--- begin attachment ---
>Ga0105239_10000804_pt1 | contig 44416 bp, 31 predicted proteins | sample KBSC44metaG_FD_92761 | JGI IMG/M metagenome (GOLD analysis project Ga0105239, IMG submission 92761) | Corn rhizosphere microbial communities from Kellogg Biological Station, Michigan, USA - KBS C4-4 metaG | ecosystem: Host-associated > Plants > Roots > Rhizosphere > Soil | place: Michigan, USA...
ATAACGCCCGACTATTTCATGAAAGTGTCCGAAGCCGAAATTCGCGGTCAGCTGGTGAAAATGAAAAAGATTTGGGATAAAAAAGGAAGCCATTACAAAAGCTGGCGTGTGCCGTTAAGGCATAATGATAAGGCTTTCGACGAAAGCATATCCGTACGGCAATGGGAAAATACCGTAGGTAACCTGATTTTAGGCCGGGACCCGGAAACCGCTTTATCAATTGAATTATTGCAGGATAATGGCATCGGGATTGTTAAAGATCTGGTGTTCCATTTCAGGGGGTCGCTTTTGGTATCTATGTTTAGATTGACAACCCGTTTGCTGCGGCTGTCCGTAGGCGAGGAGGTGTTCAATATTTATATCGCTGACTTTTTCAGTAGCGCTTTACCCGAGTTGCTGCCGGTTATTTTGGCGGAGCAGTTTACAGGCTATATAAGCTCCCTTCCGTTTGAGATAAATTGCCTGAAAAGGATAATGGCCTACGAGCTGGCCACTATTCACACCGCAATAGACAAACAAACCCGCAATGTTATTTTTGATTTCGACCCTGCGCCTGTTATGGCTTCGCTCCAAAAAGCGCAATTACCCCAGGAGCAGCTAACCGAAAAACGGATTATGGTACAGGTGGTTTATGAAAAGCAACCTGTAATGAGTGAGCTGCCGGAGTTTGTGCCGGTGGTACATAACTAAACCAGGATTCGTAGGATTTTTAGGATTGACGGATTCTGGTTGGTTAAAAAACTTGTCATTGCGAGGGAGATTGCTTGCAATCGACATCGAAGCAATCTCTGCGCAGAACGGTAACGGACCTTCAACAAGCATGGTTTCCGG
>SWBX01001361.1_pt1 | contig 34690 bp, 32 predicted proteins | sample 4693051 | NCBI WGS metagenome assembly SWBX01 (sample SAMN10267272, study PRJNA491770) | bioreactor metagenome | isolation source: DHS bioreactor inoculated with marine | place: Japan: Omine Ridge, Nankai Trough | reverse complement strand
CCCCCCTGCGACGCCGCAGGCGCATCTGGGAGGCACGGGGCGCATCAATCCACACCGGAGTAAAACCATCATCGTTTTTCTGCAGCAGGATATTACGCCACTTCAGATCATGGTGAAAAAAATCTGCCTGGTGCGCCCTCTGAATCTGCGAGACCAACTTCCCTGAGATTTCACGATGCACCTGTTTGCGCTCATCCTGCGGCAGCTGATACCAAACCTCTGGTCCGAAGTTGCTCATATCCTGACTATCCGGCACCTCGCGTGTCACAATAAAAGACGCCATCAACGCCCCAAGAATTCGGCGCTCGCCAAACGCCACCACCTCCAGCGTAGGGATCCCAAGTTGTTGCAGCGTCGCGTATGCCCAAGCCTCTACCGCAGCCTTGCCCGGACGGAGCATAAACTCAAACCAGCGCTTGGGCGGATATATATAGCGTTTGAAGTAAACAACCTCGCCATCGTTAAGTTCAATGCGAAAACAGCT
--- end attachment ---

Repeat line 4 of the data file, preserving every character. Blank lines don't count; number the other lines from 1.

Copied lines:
CCCCCCTGCGACGCCGCAGGCGCATCTGGGAGGCACGGGGCGCATCAATCCACACCGGAGTAAAACCATCATCGTTTTTCTGCAGCAGGATATTACGCCACTTCAGATCATGGTGAAAAAAATCTGCCTGGTGCGCCCTCTGAATCTGCGAGACCAACTTCCCTGAGATTTCACGATGCACCTGTTTGCGCTCATCCTGCGGCAGCTGATACCAAACCTCTGGTCCGAAGTTGCTCATATCCTGACTATCCGGCACCTCGCGTGTCACAATAAAAGACGCCATCAACGCCCCAAGAATTCGGCGCTCGCCAAACGCCACCACCTCCAGCGTAGGGATCCCAAGTTGTTGCAGCGTCGCGTATGCCCAAGCCTCTACCGCAGCCTTGCCCGGACGGAGCATAAACTCAAACCAGCGCTTGGGCGGATATATATAGCGTTTGAAGTAAACAACCTCGCCATCGTTAAGTTCAATGCGAAAACAGCT